Blood pressure variation in response to changing arm cuff height cannot be explained solely by the hydrostatic effect.

Link to article at PubMed

Blood pressure variation in response to changing arm cuff height cannot be explained solely by the hydrostatic effect.

J Hypertens. 2011 Nov;29(11):2099-104

Authors: Gavish B, Gavish L

Abstract
OBJECTIVE: To challenge the widely accepted explanation of hydrostatic effect for blood pressure (BP) variation in response to arm elevation by testing the hypothesis that SBP and DBP measurements in the same individual vary differently with cuff height, and to evaluate the potential deviation of these measurements from the value predicted by the hydrostatic theory.
METHODS: Arm BP was measured in 37 individuals from the general population in the sitting position using a digital BP monitor. Measurements included nine consecutive BP readings at four cuff heights. The height dependence of BP was derived using reduced major axis regression.
RESULTS: The variation in systolic and diastolic pressure had a highly linear correlation with cuff height (r = ?-0.90 and -0.93, respectively), with the systolic rate lower than the diastolic one by -0.13 ± 0.20 mmHg/cm (P = 0.0003) for all individuals. Systolic and diastolic rates were more negative in hypertensive individuals (P < 0.001 and P < 0.05, respectively). Significant deviation from the hydrostatic prediction of -0.77 mmHg/cm was observed in 30% of the individuals.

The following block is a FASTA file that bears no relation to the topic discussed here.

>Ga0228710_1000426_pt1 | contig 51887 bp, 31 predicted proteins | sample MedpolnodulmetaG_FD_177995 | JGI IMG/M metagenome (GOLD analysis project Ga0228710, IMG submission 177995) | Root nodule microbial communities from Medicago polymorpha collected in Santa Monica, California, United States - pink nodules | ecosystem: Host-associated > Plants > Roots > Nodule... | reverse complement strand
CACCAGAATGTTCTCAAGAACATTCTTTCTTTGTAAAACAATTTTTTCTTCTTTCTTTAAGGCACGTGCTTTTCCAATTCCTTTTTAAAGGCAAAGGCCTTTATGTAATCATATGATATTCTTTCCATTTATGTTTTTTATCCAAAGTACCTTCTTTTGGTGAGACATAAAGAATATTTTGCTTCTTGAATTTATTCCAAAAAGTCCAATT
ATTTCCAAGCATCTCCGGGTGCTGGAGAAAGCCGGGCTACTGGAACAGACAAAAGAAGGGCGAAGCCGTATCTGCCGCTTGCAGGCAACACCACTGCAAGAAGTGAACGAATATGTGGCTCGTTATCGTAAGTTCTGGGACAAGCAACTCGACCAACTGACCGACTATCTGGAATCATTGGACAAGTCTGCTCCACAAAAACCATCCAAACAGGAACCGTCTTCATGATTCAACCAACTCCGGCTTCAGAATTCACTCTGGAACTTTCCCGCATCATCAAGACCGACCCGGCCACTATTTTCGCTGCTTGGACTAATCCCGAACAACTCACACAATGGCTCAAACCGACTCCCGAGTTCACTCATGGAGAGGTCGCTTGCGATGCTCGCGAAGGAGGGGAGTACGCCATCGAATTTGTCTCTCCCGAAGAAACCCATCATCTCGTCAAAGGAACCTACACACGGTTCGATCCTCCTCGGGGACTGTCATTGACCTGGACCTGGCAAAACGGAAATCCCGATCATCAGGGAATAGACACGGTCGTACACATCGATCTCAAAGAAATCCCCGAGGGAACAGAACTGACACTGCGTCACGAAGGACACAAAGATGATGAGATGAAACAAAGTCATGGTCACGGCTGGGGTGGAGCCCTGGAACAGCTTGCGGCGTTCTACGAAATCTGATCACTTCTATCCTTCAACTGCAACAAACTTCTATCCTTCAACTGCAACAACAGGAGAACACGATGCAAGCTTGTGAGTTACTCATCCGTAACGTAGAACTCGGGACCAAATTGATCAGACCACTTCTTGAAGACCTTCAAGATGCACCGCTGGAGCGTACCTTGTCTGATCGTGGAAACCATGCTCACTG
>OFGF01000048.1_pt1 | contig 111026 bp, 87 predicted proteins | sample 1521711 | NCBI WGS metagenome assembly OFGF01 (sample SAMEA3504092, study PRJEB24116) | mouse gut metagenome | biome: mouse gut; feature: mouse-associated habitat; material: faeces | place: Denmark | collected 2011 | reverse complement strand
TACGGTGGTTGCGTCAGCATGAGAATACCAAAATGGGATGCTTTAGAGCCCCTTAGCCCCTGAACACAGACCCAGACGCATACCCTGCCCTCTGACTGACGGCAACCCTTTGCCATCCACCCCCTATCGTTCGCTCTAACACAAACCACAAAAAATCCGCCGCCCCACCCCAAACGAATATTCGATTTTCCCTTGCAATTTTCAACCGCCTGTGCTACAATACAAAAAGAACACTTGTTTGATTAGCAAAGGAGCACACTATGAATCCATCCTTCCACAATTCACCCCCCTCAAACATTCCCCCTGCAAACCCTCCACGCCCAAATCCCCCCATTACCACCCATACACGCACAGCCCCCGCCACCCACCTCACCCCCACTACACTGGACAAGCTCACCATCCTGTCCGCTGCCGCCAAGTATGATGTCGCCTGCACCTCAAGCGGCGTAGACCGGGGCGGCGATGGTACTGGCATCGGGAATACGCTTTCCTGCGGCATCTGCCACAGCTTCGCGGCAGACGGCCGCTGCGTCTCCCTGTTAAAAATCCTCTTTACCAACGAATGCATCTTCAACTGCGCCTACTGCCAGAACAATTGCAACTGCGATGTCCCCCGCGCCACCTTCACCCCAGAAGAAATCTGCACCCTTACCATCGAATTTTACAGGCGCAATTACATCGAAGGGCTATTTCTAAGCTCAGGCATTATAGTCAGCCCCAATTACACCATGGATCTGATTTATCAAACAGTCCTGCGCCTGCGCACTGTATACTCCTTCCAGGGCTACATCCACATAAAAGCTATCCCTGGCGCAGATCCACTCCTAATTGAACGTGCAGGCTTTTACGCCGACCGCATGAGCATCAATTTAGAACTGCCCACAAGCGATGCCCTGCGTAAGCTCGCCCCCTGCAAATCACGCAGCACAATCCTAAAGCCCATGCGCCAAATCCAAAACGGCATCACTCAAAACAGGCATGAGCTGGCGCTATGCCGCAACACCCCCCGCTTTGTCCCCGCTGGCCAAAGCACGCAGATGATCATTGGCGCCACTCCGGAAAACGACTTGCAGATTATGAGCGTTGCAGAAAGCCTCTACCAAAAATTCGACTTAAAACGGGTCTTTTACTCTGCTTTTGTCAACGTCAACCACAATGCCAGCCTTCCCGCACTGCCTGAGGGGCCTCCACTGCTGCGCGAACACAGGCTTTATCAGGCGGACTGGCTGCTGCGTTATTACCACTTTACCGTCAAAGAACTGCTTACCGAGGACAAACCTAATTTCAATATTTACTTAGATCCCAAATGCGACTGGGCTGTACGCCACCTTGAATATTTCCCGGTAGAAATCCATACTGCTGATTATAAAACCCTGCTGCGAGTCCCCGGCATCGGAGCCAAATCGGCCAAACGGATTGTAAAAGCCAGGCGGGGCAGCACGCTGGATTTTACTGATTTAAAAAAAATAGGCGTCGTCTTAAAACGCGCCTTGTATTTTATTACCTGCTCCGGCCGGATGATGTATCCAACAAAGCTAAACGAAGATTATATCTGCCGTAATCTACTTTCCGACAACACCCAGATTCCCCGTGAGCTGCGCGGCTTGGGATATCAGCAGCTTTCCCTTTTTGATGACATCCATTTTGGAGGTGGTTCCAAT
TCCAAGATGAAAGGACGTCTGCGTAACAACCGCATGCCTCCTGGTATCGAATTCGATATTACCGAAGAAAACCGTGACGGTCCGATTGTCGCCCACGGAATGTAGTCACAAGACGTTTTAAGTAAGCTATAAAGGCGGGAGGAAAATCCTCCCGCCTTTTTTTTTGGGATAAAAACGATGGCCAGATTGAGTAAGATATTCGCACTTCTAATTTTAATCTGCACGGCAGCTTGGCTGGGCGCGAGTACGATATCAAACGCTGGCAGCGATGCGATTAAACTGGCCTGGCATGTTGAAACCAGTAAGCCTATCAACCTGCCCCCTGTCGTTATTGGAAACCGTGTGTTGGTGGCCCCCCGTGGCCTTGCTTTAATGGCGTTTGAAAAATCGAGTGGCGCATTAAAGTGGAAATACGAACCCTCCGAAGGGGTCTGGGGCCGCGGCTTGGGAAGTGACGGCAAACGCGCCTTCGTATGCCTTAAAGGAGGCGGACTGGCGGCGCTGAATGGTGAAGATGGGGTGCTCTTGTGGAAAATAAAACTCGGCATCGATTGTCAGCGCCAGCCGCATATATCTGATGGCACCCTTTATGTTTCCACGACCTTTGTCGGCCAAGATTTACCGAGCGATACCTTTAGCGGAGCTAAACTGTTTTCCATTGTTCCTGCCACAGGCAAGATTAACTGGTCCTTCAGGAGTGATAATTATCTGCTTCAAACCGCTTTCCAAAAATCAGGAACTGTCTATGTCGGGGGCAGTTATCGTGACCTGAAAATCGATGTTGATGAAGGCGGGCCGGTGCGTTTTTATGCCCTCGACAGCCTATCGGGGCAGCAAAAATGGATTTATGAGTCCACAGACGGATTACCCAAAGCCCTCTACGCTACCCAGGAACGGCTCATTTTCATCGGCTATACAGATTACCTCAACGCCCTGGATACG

CONCLUSION: This study assesses for the first time the inappropriateness of the hydrostatic theory as the sole explanation for the effect of gravity on BP. The phenomenon may be associated with mechanical properties of arteries in individuals known to have prognostic significance. The potential of the change in systolic and diastolic pressure with cuff height to be used as a novel type of clinical variable and vascular marker that can be determined by a simple test remains to be explored.

PMID: 21873886 [PubMed - indexed for MEDLINE]

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